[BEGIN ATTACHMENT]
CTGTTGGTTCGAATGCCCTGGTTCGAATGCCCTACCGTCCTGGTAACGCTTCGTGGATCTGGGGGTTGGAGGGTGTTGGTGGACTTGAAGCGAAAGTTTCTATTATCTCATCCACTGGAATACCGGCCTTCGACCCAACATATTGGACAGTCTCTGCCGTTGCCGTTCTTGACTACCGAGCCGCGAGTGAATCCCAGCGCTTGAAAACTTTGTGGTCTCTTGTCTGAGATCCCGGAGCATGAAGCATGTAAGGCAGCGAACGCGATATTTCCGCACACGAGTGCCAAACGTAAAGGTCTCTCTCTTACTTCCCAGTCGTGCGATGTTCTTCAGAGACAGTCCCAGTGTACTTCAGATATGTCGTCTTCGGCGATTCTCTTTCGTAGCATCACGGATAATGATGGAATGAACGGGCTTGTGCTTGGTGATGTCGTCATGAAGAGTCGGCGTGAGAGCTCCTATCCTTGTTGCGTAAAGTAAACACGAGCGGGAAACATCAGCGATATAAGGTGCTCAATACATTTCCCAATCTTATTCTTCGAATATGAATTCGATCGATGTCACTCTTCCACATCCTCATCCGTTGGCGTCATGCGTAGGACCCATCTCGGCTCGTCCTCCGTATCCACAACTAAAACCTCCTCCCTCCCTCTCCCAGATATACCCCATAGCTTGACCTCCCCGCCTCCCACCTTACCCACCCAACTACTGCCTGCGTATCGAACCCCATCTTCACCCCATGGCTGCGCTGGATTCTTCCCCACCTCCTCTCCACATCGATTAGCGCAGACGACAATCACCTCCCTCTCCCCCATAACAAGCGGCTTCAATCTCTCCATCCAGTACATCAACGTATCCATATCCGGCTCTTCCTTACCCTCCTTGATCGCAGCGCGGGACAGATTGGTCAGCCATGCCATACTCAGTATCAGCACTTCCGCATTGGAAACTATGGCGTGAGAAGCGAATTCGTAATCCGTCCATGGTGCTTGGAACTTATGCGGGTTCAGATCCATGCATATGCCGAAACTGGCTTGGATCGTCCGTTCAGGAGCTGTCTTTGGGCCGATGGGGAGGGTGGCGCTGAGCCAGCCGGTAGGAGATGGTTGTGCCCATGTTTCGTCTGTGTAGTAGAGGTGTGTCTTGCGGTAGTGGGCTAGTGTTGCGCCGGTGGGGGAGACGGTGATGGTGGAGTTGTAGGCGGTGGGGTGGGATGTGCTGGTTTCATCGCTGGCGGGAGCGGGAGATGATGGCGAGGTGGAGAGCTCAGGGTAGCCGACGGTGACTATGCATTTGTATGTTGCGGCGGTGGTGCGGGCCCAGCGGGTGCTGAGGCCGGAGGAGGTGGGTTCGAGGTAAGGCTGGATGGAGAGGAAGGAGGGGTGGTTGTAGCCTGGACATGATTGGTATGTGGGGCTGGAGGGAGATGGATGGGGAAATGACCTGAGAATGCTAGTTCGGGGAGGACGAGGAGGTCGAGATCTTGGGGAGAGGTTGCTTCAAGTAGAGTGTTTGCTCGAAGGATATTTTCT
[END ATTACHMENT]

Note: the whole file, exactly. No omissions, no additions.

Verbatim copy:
CTGTTGGTTCGAATGCCCTGGTTCGAATGCCCTACCGTCCTGGTAACGCTTCGTGGATCTGGGGGTTGGAGGGTGTTGGTGGACTTGAAGCGAAAGTTTCTATTATCTCATCCACTGGAATACCGGCCTTCGACCCAACATATTGGACAGTCTCTGCCGTTGCCGTTCTTGACTACCGAGCCGCGAGTGAATCCCAGCGCTTGAAAACTTTGTGGTCTCTTGTCTGAGATCCCGGAGCATGAAGCATGTAAGGCAGCGAACGCGATATTTCCGCACACGAGTGCCAAACGTAAAGGTCTCTCTCTTACTTCCCAGTCGTGCGATGTTCTTCAGAGACAGTCCCAGTGTACTTCAGATATGTCGTCTTCGGCGATTCTCTTTCGTAGCATCACGGATAATGATGGAATGAACGGGCTTGTGCTTGGTGATGTCGTCATGAAGAGTCGGCGTGAGAGCTCCTATCCTTGTTGCGTAAAGTAAACACGAGCGGGAAACATCAGCGATATAAGGTGCTCAATACATTTCCCAATCTTATTCTTCGAATATGAATTCGATCGATGTCACTCTTCCACATCCTCATCCGTTGGCGTCATGCGTAGGACCCATCTCGGCTCGTCCTCCGTATCCACAACTAAAACCTCCTCCCTCCCTCTCCCAGATATACCCCATAGCTTGACCTCCCCGCCTCCCACCTTACCCACCCAACTACTGCCTGCGTATCGAACCCCATCTTCACCCCATGGCTGCGCTGGATTCTTCCCCACCTCCTCTCCACATCGATTAGCGCAGACGACAATCACCTCCCTCTCCCCCATAACAAGCGGCTTCAATCTCTCCATCCAGTACATCAACGTATCCATATCCGGCTCTTCCTTACCCTCCTTGATCGCAGCGCGGGACAGATTGGTCAGCCATGCCATACTCAGTATCAGCACTTCCGCATTGGAAACTATGGCGTGAGAAGCGAATTCGTAATCCGTCCATGGTGCTTGGAACTTATGCGGGTTCAGATCCATGCATATGCCGAAACTGGCTTGGATCGTCCGTTCAGGAGCTGTCTTTGGGCCGATGGGGAGGGTGGCGCTGAGCCAGCCGGTAGGAGATGGTTGTGCCCATGTTTCGTCTGTGTAGTAGAGGTGTGTCTTGCGGTAGTGGGCTAGTGTTGCGCCGGTGGGGGAGACGGTGATGGTGGAGTTGTAGGCGGTGGGGTGGGATGTGCTGGTTTCATCGCTGGCGGGAGCGGGAGATGATGGCGAGGTGGAGAGCTCAGGGTAGCCGACGGTGACTATGCATTTGTATGTTGCGGCGGTGGTGCGGGCCCAGCGGGTGCTGAGGCCGGAGGAGGTGGGTTCGAGGTAAGGCTGGATGGAGAGGAAGGAGGGGTGGTTGTAGCCTGGACATGATTGGTATGTGGGGCTGGAGGGAGATGGATGGGGAAATGACCTGAGAATGCTAGTTCGGGGAGGACGAGGAGGTCGAGATCTTGGGGAGAGGTTGCTTCAAGTAGAGTGTTTGCTCGAAGGATATTTTCT